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Erschienen in: Wiener klinische Wochenschrift 13-14/2022

Open Access 23.06.2022 | original article

Workload and job satisfaction among Austrian pediatricians: gender and generational aspects

verfasst von: Daniela S. Kohlfürst, Thomas Zöggeler, Daniela Karall, Reinhold Kerbl

Erschienen in: Wiener klinische Wochenschrift | Ausgabe 13-14/2022

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Summary

Background

The aim of this study was to evaluate different factors that may contribute to workload and job satisfaction among Austrian pediatricians.

Methods

We conducted an online survey with 16 questions and performed statistical analyses.

Results

Of 375 participating pediatricians, 61% were female, 39% male, 61% clinicians, 21% panel doctors and 12% private doctors. Overall, job satisfaction was moderate (6 ± 2.4 on a positive scale of 0–10). Higher working hours (p = 0.014) and higher patient numbers (p = 0.000) were significantly associated with lower job satisfaction. Lowest satisfaction was described for administrative or other nonmedical work. Lack of time for patient consultation was also correlated with poor satisfaction. Pediatricians older than 65 years reported the highest job satisfaction whereas pediatricians between 55 and 65 years and younger than 36 years showed the lowest scores. Although male pediatricians worked significantly more often more than 40 h per week than females (75% vs. 53%, p = 0.000), female pediatricians were less satisfied about the proportion of administrative (p = 0.015) and other nonmedical work (p = 0.014).

Conclusion

New working models considering less workload, particularly less nonmedical work and intensified collaboration between pediatric clinicians and practitioners are needed to allow more available time per patient, to increase job satisfaction and thus to raise attractivity for pediatric primary care.
Hinweise
The authors Daniela S. Kohlfürst and Thomas Zöggeler contributed equally to the manuscript.

Availability of data

Data available on request from authors

Publisher’s Note

Springer Nature remains neutral with regard to jurisdictional claims in published maps and institutional affiliations.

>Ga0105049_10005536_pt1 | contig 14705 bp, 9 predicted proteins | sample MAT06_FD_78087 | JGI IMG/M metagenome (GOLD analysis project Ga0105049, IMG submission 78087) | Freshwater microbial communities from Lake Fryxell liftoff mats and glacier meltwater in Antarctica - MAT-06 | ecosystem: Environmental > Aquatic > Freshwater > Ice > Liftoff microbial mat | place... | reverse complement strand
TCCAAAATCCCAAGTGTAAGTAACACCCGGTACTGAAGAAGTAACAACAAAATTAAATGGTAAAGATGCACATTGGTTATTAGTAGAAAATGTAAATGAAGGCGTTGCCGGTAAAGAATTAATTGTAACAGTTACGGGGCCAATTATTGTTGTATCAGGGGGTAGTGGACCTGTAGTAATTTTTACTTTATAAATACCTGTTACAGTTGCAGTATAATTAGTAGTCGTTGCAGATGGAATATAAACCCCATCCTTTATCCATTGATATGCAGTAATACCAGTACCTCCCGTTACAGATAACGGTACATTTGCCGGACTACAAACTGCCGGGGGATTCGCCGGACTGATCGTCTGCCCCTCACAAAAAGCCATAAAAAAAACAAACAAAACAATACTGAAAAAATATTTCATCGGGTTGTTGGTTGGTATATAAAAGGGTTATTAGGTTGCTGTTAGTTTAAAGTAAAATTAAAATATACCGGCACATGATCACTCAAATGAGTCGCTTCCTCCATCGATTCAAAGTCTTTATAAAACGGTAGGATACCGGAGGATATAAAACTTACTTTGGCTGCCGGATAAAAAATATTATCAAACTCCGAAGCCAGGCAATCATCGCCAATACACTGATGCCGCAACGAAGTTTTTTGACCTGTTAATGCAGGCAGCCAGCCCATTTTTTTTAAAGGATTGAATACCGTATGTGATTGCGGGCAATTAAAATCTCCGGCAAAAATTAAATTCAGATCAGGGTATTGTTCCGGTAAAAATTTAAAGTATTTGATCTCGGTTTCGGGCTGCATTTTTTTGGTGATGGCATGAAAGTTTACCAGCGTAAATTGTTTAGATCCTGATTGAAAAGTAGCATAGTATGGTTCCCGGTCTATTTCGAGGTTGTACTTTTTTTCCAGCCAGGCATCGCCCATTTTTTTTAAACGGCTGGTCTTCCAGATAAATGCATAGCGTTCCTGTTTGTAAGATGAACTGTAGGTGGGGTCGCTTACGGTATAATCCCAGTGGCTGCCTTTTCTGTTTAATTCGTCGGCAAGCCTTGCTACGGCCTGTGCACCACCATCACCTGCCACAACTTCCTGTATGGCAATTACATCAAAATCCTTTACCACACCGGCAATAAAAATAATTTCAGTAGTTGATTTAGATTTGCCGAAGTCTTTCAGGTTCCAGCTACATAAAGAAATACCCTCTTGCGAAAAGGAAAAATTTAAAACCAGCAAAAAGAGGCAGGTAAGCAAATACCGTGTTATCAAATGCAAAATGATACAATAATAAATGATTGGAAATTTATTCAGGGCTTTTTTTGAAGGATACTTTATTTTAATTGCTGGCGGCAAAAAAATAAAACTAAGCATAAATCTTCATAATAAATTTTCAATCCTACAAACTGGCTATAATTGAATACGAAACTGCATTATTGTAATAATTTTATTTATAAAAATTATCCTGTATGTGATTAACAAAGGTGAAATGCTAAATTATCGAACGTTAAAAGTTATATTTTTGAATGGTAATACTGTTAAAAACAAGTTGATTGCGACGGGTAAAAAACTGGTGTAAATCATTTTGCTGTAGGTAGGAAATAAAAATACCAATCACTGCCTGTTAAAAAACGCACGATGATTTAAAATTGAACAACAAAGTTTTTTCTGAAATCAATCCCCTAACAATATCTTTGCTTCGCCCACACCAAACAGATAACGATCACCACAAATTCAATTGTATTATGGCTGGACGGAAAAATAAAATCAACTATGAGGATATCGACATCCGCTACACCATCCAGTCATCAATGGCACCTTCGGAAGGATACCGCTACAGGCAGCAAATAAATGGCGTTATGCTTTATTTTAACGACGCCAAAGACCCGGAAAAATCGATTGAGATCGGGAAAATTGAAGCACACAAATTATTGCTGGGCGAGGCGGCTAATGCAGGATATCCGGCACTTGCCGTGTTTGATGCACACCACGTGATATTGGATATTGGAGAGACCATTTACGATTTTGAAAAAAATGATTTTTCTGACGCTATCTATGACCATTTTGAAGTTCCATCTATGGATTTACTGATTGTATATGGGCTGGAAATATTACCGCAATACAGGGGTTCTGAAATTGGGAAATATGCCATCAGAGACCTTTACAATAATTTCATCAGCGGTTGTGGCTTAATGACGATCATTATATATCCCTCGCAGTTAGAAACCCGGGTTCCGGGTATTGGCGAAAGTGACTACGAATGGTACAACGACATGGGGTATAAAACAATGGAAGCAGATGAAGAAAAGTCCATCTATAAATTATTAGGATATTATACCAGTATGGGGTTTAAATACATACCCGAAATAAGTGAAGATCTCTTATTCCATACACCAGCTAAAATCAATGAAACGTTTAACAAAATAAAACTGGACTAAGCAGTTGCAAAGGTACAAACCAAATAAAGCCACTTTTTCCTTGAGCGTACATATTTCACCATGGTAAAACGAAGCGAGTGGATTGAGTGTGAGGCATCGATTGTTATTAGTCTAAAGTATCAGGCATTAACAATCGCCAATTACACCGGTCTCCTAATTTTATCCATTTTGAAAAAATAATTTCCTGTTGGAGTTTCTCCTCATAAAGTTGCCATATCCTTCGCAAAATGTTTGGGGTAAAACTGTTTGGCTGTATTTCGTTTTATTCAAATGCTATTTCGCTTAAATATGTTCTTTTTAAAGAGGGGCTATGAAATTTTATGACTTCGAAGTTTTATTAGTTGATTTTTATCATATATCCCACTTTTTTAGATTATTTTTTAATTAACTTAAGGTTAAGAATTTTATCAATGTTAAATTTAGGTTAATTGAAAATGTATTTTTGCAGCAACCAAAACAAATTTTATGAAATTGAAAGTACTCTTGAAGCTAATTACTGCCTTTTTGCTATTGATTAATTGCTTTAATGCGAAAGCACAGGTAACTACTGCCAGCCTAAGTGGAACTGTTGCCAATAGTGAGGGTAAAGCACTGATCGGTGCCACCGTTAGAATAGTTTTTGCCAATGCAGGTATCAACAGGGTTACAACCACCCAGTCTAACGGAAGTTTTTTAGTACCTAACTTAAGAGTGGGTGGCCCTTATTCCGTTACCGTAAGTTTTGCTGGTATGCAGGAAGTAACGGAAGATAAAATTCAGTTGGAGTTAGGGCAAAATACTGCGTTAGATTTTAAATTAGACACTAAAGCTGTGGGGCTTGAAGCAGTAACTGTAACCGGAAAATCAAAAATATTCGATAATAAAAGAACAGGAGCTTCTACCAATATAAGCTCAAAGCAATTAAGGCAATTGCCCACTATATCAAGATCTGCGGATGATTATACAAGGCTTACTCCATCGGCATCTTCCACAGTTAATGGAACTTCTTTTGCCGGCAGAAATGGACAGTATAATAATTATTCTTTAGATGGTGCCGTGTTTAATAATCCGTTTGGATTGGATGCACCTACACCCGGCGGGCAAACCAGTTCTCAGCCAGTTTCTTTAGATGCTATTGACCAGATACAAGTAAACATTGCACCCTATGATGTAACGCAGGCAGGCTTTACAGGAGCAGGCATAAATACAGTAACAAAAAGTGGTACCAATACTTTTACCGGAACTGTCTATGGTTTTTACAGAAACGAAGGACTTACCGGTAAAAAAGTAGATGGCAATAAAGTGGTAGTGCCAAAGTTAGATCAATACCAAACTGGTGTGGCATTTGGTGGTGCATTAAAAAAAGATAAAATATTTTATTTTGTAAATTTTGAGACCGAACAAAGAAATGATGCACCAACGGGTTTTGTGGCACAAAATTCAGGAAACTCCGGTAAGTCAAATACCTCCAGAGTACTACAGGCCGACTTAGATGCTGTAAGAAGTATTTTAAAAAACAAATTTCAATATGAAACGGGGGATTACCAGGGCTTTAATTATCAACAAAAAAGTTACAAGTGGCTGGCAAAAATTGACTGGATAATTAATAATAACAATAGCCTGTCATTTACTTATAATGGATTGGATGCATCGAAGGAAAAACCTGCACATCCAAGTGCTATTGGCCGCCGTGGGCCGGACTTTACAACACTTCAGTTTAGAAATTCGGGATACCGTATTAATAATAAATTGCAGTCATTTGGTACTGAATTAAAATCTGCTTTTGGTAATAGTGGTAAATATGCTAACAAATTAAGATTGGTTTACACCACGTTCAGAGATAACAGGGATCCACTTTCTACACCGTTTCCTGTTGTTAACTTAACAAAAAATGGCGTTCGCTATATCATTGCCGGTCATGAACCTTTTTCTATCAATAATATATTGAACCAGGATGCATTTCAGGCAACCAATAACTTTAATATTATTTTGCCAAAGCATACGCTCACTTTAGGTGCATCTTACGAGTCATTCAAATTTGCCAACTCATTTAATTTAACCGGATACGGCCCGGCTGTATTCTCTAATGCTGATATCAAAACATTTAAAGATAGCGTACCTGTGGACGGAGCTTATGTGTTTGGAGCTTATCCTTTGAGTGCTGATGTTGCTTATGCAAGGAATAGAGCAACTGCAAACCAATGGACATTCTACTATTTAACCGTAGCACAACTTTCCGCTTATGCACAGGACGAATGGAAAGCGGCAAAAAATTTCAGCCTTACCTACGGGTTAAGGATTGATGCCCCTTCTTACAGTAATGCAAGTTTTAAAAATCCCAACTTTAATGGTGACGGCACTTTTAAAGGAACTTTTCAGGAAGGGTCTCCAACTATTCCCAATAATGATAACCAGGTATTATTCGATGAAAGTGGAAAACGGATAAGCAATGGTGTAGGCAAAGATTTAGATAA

Background

Stress at work and excessive workload have been the most important occupational health challenges for decades. It is well known that healthcare professionals are exposed to significantly more stress than the general population [1]. The working environment of individual healthcare professionals and thus their individual workload varies widely. Feelings of job stress typically occur when working conditions are perceived to be too challenging to cope with [2]. Constant pathological stress during work leads to adverse consequences for workers’ health, such as mental health syndromes (e.g., burnout), psychosomatic complaints and physical illness [3, 4]. Studies showed that the rates of burnout and dissatisfaction in the medical profession are highest at the beginning and middle of the career [5]. As they advance in career, many medical doctors find better coping strategies and thus partially compensate for the high workload.
Most of these studies dealt with the general dissatisfaction of healthcare professionals. Only few studies dealt specifically with workload and job dissatisfaction and their correlating factors in pediatric medicine.
The working environment of healthcare professionals is constantly changing and the physician has to adapt to new circumstances. Since new technologies, new diagnostic options and new therapeutic concepts arise, pediatricians have to continuously “educate” themselves and adapt to these new circumstances in order to provide state of the art medicine for their young patients [6]. Long working days, psychological and physical stress at work and the pressure to provide top-quality medicine often lead to dissatisfaction and burnout. Studies confirmed the relatively high dissatisfaction among pediatricians and high rates of burnout, which again may lead to serious treatment errors [5, 710]. Finally, dissatisfaction with work environment may lead to complaints and resignation: Knowledge about these facts may subsequently prevent medical students from choosing this specialization (negative role model).